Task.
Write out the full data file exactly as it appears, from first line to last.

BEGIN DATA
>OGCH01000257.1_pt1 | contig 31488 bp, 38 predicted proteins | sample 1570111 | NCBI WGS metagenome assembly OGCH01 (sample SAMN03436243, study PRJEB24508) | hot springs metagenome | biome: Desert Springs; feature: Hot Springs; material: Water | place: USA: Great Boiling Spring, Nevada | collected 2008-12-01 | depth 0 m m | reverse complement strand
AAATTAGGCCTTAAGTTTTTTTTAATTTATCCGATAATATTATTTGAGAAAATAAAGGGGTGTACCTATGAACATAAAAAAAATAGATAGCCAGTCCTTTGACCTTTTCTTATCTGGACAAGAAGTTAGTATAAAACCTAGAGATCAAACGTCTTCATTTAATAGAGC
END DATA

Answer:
>OGCH01000257.1_pt1 | contig 31488 bp, 38 predicted proteins | sample 1570111 | NCBI WGS metagenome assembly OGCH01 (sample SAMN03436243, study PRJEB24508) | hot springs metagenome | biome: Desert Springs; feature: Hot Springs; material: Water | place: USA: Great Boiling Spring, Nevada | collected 2008-12-01 | depth 0 m m | reverse complement strand
AAATTAGGCCTTAAGTTTTTTTTAATTTATCCGATAATATTATTTGAGAAAATAAAGGGGTGTACCTATGAACATAAAAAAAATAGATAGCCAGTCCTTTGACCTTTTCTTATCTGGACAAGAAGTTAGTATAAAACCTAGAGATCAAACGTCTTCATTTAATAGAGC